While for much of the early 19th century, Estmere delegated its authority over the colony to the Saint Geoffrey's Company, which resettled freed slaves from the Asterias, in 1863, when the Estmerish government revoked the company's charter and created the Colony of Riziland, Estmerish people began to immigrate to the colony. These were initially largely government officials, who concentrated themselves in Port Fitzhubert, as well as soldiers, with the 1871 census showing 2,455 white people residing in the entire colony.

As Estmere expanded inland, white settlement began, with the establishment of Crogan in 1879, due to the fertile soil around Crogan, which made the area suitable for "large farms on the scale as seen in Rizealand and Satavia." This led to tensions with indigenous peoples inhabiting the area, and to a war between the Verizi Empire and Estmerish forces, which ended in 1884 with an Estmerish victory.

During the 1880s, the colonial government attempted to encourage immigration to Riziland, but Riziland's climate deterred many would-be settlers from migrating into Riziland, as it was seen to be too hot for the likings of potential settlers, while most potential settlers lacked the capital needed to make economically viable farms or businesses: thus, by 1891, there were only 6,705 white people across the entire colony, of which most were concentrated in Crogan or in Port Fitzhubert, and by 1901, that figure had risen to only 11,033 people.

In an attempt to attract more settlers, and to assert Estmerish sovereignty over the eastern bank of the Rwizikuru River, in 1902, the colonial government under Governor Dugald Harpham gave permission to create hill stations in an area of the Mabvazuva Mountains known as the White Highlands. The main settlements in the White Highlands included Kingston, Hartham, and Selataba, while Donston was created specifically as a "place for the white population in the lowlands to retreat to." To encourage more settlement, subsidies were made to encourage immigrants from Estmere to establish farms in the area.

These measures were somewhat effective in attracting Estmerish immigration into the colony: by 1911, there were 34,607 white people residing in the colony: of this, 16,909 lived in the White Highlands, and 17,698 lived in the rest of the colony (including Crogan and Port Fitzhubert). However, immigration into the colony would come to a halt with the Great Collapse in 1915, as worsening economic conditions globally meant that there was not as much demand for goods from Riziland, which led to the colonial economy collapsing, as white owners shuttered the mines and closed their plantations. This in turn led to rising unemployment, and in turn, to race riots in Port Fitzhubert in 1921.

In 1921, there were 29,105 white people living in the Colony of Riziland: during the 1920s, economic growth was stagnant, which hindered immigration into the colony. With the outbreak of the Great War in 1926, Riziland would find itself invaded by Gaullicans from Quigomba to the west and Baséland to the east.

While initially, colonial forces were able to defend much of the colony, the White Highlands would fall to Gaullica early on, forcing most of the white residents to flee for Port Fitzhubert and Crogan. After the fall of Estmere in 1929, Riziland would end up under Gaullican occupation until the end of the Great War, during which time the white population largely maintained their privileged status. In 1931, there were 31,016 Estmerish people living in Riziland.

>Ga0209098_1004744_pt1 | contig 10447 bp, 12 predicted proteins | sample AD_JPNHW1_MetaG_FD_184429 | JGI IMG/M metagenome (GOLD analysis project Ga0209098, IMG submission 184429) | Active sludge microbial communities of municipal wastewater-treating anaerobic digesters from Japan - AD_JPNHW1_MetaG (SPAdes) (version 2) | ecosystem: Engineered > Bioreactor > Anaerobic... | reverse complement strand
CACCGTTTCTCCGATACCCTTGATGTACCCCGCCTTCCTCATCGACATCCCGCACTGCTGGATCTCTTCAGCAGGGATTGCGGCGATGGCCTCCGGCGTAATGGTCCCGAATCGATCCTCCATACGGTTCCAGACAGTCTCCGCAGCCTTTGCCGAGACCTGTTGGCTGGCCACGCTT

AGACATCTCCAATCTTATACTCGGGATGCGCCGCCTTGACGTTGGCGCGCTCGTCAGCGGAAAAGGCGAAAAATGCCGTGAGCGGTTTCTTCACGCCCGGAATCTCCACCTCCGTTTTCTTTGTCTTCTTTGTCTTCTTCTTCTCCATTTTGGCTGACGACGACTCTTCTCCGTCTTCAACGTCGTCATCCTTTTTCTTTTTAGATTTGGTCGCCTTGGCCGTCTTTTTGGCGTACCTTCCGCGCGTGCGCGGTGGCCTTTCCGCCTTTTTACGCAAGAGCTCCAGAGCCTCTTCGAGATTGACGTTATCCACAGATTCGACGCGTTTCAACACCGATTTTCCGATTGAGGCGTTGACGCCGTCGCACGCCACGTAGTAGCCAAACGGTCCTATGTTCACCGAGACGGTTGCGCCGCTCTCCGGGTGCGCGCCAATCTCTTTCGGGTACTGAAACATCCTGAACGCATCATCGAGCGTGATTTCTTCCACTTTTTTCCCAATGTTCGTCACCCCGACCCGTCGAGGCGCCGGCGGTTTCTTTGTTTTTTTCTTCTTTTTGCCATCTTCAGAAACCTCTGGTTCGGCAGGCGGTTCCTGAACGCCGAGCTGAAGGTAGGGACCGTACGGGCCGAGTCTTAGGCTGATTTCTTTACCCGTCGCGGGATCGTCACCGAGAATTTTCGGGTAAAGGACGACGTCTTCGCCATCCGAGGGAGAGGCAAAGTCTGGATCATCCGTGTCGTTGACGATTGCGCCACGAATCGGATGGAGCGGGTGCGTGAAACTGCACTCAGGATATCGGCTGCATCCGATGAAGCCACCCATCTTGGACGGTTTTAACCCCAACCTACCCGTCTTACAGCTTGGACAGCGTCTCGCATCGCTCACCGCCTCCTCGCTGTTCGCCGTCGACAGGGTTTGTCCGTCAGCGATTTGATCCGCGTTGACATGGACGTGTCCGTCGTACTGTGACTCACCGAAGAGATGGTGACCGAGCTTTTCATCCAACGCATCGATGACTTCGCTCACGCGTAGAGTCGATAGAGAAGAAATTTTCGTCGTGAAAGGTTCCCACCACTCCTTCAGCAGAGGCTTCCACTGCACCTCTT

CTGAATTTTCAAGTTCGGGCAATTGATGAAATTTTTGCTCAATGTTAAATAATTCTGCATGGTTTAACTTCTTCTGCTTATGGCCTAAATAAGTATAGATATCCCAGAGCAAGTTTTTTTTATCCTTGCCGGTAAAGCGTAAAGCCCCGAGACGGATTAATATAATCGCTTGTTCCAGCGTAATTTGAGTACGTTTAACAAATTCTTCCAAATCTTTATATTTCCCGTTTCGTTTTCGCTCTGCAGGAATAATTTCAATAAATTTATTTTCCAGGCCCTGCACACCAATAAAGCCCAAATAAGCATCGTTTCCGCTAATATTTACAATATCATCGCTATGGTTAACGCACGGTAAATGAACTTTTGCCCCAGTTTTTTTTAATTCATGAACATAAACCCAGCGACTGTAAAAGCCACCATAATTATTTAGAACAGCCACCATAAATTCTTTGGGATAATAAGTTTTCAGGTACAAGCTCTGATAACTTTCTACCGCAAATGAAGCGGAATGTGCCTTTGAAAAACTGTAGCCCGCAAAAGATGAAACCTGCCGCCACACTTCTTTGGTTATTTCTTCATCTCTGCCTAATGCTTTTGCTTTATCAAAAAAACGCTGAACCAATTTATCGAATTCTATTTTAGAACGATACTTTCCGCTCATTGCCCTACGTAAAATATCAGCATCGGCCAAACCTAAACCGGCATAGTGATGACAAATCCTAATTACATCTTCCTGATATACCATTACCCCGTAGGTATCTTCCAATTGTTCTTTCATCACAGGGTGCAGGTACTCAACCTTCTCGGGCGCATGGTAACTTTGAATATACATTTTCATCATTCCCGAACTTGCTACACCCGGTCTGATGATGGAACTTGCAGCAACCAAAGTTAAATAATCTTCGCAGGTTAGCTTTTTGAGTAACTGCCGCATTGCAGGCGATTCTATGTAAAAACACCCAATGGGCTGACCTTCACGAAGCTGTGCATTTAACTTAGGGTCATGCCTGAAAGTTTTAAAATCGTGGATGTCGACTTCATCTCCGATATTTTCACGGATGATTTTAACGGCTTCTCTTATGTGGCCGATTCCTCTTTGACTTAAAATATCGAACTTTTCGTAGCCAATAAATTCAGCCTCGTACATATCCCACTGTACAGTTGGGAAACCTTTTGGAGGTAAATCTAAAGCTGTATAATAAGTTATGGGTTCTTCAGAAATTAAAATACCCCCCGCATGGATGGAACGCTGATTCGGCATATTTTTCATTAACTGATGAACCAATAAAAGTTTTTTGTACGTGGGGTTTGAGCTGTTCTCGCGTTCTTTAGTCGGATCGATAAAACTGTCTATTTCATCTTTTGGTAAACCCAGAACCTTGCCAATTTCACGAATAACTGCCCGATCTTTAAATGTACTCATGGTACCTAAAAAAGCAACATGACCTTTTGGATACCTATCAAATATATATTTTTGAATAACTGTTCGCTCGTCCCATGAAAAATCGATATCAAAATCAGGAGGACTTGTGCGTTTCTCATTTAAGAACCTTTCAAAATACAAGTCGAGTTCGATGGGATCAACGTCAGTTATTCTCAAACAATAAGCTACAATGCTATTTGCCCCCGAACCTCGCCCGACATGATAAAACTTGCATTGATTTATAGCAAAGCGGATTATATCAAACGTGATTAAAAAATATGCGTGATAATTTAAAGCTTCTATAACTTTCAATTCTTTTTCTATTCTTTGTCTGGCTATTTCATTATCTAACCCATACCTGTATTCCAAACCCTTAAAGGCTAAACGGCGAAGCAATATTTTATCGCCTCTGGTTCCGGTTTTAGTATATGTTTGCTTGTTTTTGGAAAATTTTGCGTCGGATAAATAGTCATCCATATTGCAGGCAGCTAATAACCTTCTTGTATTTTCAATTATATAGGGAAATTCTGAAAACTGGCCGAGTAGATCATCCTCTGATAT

Post Great-War and self-government

A father and his two sons in Rusere, 1940

With the end of the Great War in 1935, the white community in Riziland were augmented by Gaullophones living in Kigomba, or the portion of the Gaullican colony of Quigomba, which was split between Mabifia and Estmere, as well as the annexation of much of the Gaullican colony of Baséland into Riziland. This was done largely to ensure that a proposed independent state would have a large white population.

In 1937, Riziland was granted limited self-government, with a sixteen-member Legislative Council established, with eight seats representing the white populations in Kigomba, Riziland, and East Riziland, and eight seats representing the Bahian population in Riziland proper. Elections saw Byron Wigram, a second-generation resident of Riziland become Chief Minister.

Due to Estmere being effectively destroyed during the Great War, the immediate post-war period saw significant immigration into Riziland from Estmere, with around fifty thousand people immigrating into the country between 1936 and 1941 in order to seek better opportunities, predominantly from the lower classes, unlike the pre-war immigration, which was largely done by the upper classes. The influx of new settlers led to the colonial government promoting a scheme to start ranching on the Mavirazuva Plateau in northern Thongaland and southwestern Northern Territory, as well as a New Longwoodshire Settlement Scheme to attract immigrants to the northern regions of the Northern Territory, which was described as being "the best place for our Estmerish brothers to have a new start."